This was my second time participating—and it was much easier this time. Last year, I hit kind of a wall with Hour Three, and struggled for the next three or four hours. This year, my latest post was at 45 minutes into the hour (vs. 58 last year), but that included about 15 minutes to get the right quote to use for the golden shovel poem.

What helped me this year:

  1. My writing challenge this month is eight-word poems. When I sit down to write them, I usually write several in a row. Though very short, this gave me a few days of practice writing several poems in a day.
  2. I worked from all of the prompts. That saved me a lot of time coming up with something different to write about.
  3. Except for a bagel run after I posted my Hour One poem, I did my grocery shopping yesterday (so I had food and beverage on hand), and did my meal prep (crock pot chicken!) last night.
  4. I allowed myself to stop thinking about poems after posting each entry. That meant far less pressure to produce.

Now that this half-marathon is done (though I may check out some of the later prompts for fun), it’s nap time!

(5 August 2017)

2017 Poetry Marathon, Hour Twelve: Sleep of the Golden Hour

At last
I am home with you

We are tucked in bed
sheets clean and fresh
pillows cool and soft (not too soft)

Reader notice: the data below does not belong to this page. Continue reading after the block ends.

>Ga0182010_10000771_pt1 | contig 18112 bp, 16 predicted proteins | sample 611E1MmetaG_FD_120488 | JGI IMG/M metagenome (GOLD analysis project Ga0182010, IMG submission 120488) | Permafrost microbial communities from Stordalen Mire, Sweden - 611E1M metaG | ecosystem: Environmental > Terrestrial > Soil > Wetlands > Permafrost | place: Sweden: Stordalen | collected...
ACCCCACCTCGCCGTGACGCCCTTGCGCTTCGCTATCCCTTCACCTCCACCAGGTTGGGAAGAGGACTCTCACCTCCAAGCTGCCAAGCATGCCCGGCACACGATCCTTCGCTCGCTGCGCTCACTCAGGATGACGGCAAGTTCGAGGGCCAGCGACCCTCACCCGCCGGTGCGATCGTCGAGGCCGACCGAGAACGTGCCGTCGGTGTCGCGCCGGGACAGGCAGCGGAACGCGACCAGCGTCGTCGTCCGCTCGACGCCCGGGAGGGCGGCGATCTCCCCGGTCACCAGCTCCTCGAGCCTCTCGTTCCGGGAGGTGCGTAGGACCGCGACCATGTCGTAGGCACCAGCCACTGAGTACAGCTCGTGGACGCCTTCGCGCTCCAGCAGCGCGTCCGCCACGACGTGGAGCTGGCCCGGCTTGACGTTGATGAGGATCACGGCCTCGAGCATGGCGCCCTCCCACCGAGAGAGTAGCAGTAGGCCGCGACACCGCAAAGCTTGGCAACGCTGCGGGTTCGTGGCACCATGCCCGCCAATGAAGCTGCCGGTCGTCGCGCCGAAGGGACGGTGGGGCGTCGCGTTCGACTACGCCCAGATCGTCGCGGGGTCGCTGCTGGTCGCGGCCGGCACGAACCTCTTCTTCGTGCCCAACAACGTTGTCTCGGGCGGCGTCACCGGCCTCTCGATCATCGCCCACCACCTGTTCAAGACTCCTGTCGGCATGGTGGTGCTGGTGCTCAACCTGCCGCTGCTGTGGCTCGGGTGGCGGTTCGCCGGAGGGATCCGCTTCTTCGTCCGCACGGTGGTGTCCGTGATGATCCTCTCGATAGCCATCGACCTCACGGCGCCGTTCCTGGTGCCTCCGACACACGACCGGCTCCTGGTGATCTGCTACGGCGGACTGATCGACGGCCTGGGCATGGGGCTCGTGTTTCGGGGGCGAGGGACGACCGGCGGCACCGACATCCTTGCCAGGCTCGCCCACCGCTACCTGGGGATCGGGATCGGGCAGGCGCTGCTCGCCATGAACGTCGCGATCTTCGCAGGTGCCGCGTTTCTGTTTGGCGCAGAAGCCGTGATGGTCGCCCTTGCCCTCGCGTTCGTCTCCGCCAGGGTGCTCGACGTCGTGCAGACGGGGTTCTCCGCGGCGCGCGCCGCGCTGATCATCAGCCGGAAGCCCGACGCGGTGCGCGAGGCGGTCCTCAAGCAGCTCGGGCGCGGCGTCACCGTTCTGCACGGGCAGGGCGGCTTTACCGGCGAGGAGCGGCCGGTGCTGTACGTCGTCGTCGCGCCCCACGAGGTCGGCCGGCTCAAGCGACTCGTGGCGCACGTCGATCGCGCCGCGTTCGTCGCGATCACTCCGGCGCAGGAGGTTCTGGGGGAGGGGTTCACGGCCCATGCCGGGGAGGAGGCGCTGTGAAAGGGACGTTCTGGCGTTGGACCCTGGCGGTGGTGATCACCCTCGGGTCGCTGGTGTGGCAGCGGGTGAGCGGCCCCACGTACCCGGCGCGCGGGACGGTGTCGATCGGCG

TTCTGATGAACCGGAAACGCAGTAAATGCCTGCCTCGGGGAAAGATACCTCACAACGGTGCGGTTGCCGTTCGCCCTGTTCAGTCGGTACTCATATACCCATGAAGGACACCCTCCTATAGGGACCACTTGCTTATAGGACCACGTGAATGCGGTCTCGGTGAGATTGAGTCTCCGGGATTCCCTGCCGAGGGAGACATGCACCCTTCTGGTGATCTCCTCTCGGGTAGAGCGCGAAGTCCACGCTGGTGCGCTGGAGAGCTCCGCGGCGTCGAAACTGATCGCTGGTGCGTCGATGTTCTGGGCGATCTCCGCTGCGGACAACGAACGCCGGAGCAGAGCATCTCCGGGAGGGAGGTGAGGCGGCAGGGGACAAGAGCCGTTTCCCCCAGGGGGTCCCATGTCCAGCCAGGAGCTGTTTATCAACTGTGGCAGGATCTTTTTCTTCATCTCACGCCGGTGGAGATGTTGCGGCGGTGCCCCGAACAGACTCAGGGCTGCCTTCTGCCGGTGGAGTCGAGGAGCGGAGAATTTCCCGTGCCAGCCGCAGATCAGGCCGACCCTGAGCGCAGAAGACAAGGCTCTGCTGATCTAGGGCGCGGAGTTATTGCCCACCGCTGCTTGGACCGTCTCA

Side by side
your head resting on my chest
we are warm

My eyes close
I hear disjointed voices
speaking in gaps

My eyes open
I have been following all along
I think

why is that guy doing that?
And where did he come from?

I’m going to have to start this one over
Drowsy, woozy, and drifting
are not conducive
to understanding complex plot lines

Time to sleep

Tomorrow I get to sleep in
(I hope the cat is paying attention)


I should probably take care of that
Nah… it’ll wait

I do like the cool side…

(5 August 2017)


2017 Poetry Marathon, Hour Eleven: Empty

I don’t like to watch you dance
because it stirs me up inside
and I know you have no interest

My infatuation
does me more harm than good
that’s when I turn to the Irish exit

In short order
I will remember seeing you dance
in that polka-dot skirt

I’ll have a couple glasses of wine
write a poem about you
and fall asleep with the TV on

(5 August 2017)

2017 Poetry Marathon, Hour Ten: Red

It was a small spot of red
on a canvas dominated by blue and black